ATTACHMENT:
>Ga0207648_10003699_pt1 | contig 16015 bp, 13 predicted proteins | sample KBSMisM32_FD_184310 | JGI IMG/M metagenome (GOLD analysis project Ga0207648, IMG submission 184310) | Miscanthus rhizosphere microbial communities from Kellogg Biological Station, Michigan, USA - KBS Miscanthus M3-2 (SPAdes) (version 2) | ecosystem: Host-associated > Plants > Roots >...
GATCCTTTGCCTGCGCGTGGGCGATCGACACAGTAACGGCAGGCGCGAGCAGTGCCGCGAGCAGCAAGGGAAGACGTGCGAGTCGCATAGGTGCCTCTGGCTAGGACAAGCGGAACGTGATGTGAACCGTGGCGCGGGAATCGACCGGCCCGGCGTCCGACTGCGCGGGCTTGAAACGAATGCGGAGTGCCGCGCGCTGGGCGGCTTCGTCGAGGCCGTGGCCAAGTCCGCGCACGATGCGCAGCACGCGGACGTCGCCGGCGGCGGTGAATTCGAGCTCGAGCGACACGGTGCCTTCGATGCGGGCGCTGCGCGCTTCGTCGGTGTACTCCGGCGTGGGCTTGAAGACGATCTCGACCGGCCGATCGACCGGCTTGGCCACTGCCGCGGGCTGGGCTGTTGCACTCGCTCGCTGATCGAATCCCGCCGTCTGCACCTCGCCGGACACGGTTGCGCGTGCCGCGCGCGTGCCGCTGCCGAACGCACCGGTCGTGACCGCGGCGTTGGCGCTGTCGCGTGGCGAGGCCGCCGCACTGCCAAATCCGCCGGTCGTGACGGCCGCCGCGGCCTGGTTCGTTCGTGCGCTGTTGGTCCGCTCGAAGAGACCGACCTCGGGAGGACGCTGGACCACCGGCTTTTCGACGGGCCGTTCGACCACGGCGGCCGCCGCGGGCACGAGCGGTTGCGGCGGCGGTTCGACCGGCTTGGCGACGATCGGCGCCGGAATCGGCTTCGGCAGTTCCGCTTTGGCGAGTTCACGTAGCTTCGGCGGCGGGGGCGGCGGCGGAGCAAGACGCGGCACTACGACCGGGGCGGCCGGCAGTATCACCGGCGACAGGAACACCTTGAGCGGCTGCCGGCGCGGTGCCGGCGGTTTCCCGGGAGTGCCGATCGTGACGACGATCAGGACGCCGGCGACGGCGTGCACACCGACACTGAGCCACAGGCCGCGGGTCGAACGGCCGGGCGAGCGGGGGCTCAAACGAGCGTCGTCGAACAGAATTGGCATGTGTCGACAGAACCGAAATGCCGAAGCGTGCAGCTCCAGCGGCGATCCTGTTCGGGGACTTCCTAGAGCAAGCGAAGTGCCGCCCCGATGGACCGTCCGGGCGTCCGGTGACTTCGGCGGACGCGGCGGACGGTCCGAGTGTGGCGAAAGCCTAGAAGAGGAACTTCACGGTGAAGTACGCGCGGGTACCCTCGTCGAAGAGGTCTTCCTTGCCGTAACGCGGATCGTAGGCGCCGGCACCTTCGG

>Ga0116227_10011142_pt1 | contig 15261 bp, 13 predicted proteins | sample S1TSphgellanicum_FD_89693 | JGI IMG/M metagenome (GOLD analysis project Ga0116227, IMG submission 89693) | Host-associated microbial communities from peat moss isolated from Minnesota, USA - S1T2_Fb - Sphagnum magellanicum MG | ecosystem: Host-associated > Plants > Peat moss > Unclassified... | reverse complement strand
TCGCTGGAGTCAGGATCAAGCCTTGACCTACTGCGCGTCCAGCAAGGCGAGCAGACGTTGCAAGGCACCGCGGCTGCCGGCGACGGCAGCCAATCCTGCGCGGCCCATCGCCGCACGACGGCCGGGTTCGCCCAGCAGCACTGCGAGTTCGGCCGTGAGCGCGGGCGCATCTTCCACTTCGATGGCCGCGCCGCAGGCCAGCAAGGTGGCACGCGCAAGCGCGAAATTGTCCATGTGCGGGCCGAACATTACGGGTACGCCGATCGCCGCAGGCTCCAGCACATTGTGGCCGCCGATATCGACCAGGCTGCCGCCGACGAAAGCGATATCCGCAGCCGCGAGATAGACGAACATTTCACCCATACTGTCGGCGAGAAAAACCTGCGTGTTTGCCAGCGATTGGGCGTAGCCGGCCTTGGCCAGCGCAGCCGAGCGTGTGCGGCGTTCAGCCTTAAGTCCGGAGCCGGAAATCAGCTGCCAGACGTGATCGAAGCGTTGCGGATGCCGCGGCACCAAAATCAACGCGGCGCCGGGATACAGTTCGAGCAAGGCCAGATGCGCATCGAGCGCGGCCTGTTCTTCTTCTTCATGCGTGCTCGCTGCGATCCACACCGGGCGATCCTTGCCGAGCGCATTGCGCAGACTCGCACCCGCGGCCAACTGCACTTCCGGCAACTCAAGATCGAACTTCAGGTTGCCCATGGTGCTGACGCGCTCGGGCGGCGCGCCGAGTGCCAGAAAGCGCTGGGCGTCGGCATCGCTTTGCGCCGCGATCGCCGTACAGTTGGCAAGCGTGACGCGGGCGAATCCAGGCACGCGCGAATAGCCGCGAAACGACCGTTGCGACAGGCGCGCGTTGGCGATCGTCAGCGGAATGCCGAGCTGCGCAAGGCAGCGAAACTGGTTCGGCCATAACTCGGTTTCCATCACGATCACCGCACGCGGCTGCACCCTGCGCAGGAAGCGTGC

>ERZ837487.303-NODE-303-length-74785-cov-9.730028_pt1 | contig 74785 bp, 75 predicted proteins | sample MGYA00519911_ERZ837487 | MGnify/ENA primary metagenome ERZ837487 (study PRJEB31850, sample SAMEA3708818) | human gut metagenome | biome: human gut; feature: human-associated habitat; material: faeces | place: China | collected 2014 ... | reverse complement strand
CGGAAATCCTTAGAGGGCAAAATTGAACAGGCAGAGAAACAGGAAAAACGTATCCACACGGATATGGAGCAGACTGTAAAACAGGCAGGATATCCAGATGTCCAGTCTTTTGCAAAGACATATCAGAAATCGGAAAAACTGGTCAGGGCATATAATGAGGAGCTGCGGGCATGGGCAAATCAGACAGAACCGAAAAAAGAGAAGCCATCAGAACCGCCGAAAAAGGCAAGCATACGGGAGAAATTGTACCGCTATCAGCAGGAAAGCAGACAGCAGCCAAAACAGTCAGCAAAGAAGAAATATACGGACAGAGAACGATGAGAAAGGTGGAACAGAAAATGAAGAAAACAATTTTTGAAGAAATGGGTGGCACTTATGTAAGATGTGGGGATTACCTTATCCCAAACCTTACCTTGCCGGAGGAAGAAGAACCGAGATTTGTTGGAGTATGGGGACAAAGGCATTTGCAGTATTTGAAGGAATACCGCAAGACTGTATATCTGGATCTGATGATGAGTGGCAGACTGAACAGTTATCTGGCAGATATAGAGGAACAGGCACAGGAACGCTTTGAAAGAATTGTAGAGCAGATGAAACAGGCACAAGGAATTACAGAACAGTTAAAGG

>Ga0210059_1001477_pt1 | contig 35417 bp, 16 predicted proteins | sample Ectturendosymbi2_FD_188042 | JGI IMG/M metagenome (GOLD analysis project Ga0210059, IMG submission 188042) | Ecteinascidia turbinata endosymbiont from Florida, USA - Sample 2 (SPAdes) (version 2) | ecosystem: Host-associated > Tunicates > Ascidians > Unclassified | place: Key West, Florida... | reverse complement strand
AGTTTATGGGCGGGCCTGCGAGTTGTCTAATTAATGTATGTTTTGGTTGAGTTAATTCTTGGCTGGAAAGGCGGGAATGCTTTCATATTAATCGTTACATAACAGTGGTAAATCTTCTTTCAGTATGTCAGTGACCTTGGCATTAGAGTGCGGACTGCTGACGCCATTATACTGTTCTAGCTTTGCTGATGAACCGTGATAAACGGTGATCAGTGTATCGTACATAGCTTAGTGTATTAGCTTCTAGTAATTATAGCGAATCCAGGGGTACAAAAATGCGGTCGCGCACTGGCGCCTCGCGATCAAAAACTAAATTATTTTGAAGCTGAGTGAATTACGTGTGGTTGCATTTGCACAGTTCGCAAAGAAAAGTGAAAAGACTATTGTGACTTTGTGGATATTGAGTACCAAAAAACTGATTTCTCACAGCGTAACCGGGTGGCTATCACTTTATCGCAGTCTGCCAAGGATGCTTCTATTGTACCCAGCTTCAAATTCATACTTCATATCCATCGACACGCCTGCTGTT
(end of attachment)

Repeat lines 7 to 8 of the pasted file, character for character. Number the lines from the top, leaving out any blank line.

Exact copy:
>Ga0210059_1001477_pt1 | contig 35417 bp, 16 predicted proteins | sample Ectturendosymbi2_FD_188042 | JGI IMG/M metagenome (GOLD analysis project Ga0210059, IMG submission 188042) | Ecteinascidia turbinata endosymbiont from Florida, USA - Sample 2 (SPAdes) (version 2) | ecosystem: Host-associated > Tunicates > Ascidians > Unclassified | place: Key West, Florida... | reverse complement strand
AGTTTATGGGCGGGCCTGCGAGTTGTCTAATTAATGTATGTTTTGGTTGAGTTAATTCTTGGCTGGAAAGGCGGGAATGCTTTCATATTAATCGTTACATAACAGTGGTAAATCTTCTTTCAGTATGTCAGTGACCTTGGCATTAGAGTGCGGACTGCTGACGCCATTATACTGTTCTAGCTTTGCTGATGAACCGTGATAAACGGTGATCAGTGTATCGTACATAGCTTAGTGTATTAGCTTCTAGTAATTATAGCGAATCCAGGGGTACAAAAATGCGGTCGCGCACTGGCGCCTCGCGATCAAAAACTAAATTATTTTGAAGCTGAGTGAATTACGTGTGGTTGCATTTGCACAGTTCGCAAAGAAAAGTGAAAAGACTATTGTGACTTTGTGGATATTGAGTACCAAAAAACTGATTTCTCACAGCGTAACCGGGTGGCTATCACTTTATCGCAGTCTGCCAAGGATGCTTCTATTGTACCCAGCTTCAAATTCATACTTCATATCCATCGACACGCCTGCTGTT